How did I retire early?
To many people, retiring early is their dream. It means that, one day they will be able to quit the rat race, and live the life they want. Some described the retirement life as 3 NOs: “No clock, no boss, and no worry”.
How to get there? What should I do in order to retire early? These are the questions many people ask. I retired in early 2015, at the age of 49. Today I like to share my journey with you.
*** Caution: please read my Disclaimer page located at the top left menu bar. Anything discussed in this blog is NOT a professional financial advice. If you need help on investment or finance, please contact your financial advisor.
Started learning investing
In the fall of 1998, I got my second master degree, and found an IT engineer job in northern Virginia (DC metro area). During the new-hire orientation, the folks were talking about the company benefits like 401K match, insurance, etc. I had no clue what 401K was about. At that time, I had lived in US for only 2 years as a graduate student. Reached out to the colleagues and friends, I got to know the 401K and basics of investment. Then started contributing 12% of my pay to 401K, and invested in several mutual funds.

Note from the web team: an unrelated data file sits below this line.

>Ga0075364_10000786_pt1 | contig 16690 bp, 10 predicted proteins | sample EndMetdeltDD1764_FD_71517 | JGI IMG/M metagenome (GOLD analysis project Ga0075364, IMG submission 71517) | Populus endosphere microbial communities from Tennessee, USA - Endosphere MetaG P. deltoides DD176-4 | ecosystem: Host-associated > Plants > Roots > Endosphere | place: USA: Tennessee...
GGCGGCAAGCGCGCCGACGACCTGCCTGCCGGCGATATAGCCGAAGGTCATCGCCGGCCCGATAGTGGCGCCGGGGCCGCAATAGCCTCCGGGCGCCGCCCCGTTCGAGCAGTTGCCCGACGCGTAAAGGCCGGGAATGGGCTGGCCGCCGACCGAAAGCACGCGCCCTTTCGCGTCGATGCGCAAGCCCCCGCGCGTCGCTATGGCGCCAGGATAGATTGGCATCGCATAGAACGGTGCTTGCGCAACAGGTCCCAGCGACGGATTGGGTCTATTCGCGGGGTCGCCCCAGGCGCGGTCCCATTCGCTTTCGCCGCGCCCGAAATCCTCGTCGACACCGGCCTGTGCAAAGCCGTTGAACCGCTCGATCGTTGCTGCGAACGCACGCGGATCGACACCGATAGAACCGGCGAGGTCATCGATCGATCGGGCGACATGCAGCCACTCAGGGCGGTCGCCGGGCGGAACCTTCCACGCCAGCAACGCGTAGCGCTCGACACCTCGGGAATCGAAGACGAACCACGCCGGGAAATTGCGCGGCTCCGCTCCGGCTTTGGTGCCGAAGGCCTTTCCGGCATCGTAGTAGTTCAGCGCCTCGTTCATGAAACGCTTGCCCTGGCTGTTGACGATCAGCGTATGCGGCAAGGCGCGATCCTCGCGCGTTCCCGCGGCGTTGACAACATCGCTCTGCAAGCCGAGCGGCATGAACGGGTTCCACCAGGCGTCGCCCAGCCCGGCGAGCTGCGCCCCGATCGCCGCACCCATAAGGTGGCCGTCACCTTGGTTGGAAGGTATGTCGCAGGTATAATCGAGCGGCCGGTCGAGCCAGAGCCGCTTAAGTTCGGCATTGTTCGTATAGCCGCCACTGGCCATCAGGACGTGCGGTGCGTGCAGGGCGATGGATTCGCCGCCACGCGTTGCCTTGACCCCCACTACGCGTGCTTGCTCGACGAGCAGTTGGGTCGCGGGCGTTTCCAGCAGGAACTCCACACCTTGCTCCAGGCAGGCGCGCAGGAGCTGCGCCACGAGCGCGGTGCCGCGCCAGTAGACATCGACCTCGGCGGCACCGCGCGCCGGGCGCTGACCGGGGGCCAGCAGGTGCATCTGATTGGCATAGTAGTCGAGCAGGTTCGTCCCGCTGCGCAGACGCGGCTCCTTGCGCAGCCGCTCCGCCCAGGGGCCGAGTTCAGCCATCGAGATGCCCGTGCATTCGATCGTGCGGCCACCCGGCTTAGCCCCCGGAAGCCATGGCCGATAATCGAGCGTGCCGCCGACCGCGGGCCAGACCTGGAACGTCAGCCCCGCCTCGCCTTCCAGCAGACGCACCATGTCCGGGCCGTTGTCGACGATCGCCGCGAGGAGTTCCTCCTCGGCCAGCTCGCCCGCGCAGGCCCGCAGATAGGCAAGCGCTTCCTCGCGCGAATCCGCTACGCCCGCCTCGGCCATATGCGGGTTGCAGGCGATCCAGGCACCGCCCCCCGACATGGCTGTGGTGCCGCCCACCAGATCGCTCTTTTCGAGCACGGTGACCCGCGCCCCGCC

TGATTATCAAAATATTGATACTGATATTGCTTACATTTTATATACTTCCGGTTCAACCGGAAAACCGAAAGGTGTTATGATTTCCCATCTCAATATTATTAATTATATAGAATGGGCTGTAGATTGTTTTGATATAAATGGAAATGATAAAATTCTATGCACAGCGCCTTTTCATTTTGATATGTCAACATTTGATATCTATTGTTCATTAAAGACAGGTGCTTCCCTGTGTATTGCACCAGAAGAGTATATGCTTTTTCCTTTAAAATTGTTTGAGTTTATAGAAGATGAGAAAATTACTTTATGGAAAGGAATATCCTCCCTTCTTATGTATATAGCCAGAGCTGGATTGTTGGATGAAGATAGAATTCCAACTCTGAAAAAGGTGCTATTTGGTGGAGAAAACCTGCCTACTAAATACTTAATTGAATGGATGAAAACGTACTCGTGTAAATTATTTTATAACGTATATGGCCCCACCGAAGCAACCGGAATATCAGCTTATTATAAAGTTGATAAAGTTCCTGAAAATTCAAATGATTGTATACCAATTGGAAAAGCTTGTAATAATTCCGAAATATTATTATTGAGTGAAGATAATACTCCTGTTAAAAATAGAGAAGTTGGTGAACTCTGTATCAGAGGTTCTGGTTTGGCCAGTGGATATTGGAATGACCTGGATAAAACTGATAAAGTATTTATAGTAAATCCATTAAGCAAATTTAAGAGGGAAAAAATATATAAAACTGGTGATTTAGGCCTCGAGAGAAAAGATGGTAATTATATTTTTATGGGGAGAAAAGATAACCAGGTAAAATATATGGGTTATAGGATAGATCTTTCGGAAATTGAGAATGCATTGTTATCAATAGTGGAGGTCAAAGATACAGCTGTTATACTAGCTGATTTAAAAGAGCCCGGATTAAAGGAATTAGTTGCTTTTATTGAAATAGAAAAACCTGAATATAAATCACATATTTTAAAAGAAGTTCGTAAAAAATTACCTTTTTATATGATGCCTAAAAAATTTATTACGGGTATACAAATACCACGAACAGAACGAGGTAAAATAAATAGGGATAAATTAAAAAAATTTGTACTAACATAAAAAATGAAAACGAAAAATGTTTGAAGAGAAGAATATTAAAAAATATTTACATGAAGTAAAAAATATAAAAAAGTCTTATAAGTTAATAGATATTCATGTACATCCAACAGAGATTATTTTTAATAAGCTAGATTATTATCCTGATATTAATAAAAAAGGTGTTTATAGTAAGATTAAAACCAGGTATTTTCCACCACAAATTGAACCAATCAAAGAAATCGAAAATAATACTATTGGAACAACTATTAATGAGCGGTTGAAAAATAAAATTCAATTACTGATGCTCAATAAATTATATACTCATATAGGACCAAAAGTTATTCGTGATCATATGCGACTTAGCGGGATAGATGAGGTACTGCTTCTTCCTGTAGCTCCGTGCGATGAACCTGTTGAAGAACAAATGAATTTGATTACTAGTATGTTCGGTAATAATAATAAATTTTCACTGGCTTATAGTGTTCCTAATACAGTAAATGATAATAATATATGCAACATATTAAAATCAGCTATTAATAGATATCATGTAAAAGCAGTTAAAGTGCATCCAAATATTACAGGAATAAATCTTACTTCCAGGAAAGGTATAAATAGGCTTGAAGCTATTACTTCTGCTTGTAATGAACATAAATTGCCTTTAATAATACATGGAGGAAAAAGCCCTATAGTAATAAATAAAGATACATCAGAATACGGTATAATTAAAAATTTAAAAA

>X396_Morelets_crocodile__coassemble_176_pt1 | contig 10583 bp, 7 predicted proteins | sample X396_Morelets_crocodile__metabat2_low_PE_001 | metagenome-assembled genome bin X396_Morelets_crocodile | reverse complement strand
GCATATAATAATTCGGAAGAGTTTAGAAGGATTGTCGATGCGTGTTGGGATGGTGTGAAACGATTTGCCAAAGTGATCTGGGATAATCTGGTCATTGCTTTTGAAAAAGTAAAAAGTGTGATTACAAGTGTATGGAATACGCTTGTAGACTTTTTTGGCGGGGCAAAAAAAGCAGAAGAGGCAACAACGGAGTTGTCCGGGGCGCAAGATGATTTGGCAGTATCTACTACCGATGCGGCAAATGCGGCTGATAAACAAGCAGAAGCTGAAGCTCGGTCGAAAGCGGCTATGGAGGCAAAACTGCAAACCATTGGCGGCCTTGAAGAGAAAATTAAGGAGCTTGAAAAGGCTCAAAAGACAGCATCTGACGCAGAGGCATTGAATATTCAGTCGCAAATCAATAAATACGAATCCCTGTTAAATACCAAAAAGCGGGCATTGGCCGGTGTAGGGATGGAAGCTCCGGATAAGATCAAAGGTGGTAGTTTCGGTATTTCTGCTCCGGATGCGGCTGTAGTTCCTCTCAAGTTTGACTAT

Check my book on Amazon:
Many of my colleagues invested heavily on technology stocks. That was right before the .com stock crash. It seemed everyone was making money. There was one guy on the project, who was trading the stocks daily. He loved the Chinese buffet downstairs. But he was very frugal, and bagged his lunch most of the time. If we saw him sitting there eating the buffet and smiling, it meant he made money that day from selling stocks.
I used all my savings and bought tech stocks (Dell, AT&T, etc.). That was very aggressive. Luckily, I sold them all in January 2000 right before the crash. Nobody knew the storm was coming. The reason was that, I was relocating to central Ohio, and just bought the first house. Money was needed for the down payment. The house purchase shielded me from the crisis.
Looking back, it was very scary. Lessons learnt. Since then, I have not owned a single stock. All of my investments are on mutual funds. There is an old Chinese saying: “Bitten by a snake once, you’ll be afraid of hay ropes for 10 years”. In my case, I was not really bitten, but the scare lasted not just 10 years.
Continued saving and investing